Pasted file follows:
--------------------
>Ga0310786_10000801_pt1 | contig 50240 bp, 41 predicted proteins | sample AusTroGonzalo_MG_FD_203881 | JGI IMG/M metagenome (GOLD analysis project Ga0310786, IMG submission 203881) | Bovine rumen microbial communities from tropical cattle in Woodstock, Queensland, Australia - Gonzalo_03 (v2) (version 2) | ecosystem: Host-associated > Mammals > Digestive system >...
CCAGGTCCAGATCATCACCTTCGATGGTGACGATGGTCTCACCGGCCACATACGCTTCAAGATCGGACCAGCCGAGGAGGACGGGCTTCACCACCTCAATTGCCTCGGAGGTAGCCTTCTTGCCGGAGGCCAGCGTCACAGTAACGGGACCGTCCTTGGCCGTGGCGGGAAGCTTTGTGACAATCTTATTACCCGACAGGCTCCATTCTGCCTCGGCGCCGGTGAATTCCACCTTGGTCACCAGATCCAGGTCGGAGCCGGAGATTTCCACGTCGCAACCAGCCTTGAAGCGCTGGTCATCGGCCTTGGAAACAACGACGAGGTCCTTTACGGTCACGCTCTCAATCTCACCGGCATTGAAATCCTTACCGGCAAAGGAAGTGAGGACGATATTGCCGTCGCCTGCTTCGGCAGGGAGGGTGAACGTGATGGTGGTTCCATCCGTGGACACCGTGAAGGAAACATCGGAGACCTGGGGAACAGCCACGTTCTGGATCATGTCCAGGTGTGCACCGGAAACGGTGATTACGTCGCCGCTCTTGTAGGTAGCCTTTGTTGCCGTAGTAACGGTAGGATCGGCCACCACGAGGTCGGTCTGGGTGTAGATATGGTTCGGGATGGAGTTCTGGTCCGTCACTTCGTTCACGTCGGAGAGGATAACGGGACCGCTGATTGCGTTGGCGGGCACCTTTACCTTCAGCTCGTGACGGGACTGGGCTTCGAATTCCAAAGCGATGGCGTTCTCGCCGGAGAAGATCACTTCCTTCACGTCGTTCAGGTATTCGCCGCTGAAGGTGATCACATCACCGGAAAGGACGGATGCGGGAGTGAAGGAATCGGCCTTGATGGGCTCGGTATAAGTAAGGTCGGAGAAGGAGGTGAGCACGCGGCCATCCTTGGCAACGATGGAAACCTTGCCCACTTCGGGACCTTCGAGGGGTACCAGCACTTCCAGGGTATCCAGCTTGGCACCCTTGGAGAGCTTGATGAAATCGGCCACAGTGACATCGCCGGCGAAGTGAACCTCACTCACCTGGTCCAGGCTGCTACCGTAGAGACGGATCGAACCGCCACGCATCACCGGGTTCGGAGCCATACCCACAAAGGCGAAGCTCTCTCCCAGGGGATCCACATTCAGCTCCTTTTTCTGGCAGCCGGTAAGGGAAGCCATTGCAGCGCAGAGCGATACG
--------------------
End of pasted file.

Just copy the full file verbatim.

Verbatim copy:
>Ga0310786_10000801_pt1 | contig 50240 bp, 41 predicted proteins | sample AusTroGonzalo_MG_FD_203881 | JGI IMG/M metagenome (GOLD analysis project Ga0310786, IMG submission 203881) | Bovine rumen microbial communities from tropical cattle in Woodstock, Queensland, Australia - Gonzalo_03 (v2) (version 2) | ecosystem: Host-associated > Mammals > Digestive system >...
CCAGGTCCAGATCATCACCTTCGATGGTGACGATGGTCTCACCGGCCACATACGCTTCAAGATCGGACCAGCCGAGGAGGACGGGCTTCACCACCTCAATTGCCTCGGAGGTAGCCTTCTTGCCGGAGGCCAGCGTCACAGTAACGGGACCGTCCTTGGCCGTGGCGGGAAGCTTTGTGACAATCTTATTACCCGACAGGCTCCATTCTGCCTCGGCGCCGGTGAATTCCACCTTGGTCACCAGATCCAGGTCGGAGCCGGAGATTTCCACGTCGCAACCAGCCTTGAAGCGCTGGTCATCGGCCTTGGAAACAACGACGAGGTCCTTTACGGTCACGCTCTCAATCTCACCGGCATTGAAATCCTTACCGGCAAAGGAAGTGAGGACGATATTGCCGTCGCCTGCTTCGGCAGGGAGGGTGAACGTGATGGTGGTTCCATCCGTGGACACCGTGAAGGAAACATCGGAGACCTGGGGAACAGCCACGTTCTGGATCATGTCCAGGTGTGCACCGGAAACGGTGATTACGTCGCCGCTCTTGTAGGTAGCCTTTGTTGCCGTAGTAACGGTAGGATCGGCCACCACGAGGTCGGTCTGGGTGTAGATATGGTTCGGGATGGAGTTCTGGTCCGTCACTTCGTTCACGTCGGAGAGGATAACGGGACCGCTGATTGCGTTGGCGGGCACCTTTACCTTCAGCTCGTGACGGGACTGGGCTTCGAATTCCAAAGCGATGGCGTTCTCGCCGGAGAAGATCACTTCCTTCACGTCGTTCAGGTATTCGCCGCTGAAGGTGATCACATCACCGGAAAGGACGGATGCGGGAGTGAAGGAATCGGCCTTGATGGGCTCGGTATAAGTAAGGTCGGAGAAGGAGGTGAGCACGCGGCCATCCTTGGCAACGATGGAAACCTTGCCCACTTCGGGACCTTCGAGGGGTACCAGCACTTCCAGGGTATCCAGCTTGGCACCCTTGGAGAGCTTGATGAAATCGGCCACAGTGACATCGCCGGCGAAGTGAACCTCACTCACCTGGTCCAGGCTGCTACCGTAGAGACGGATCGAACCGCCACGCATCACCGGGTTCGGAGCCATACCCACAAAGGCGAAGCTCTCTCCCAGGGGATCCACATTCAGCTCCTTTTTCTGGCAGCCGGTAAGGGAAGCCATTGCAGCGCAGAGCGATACG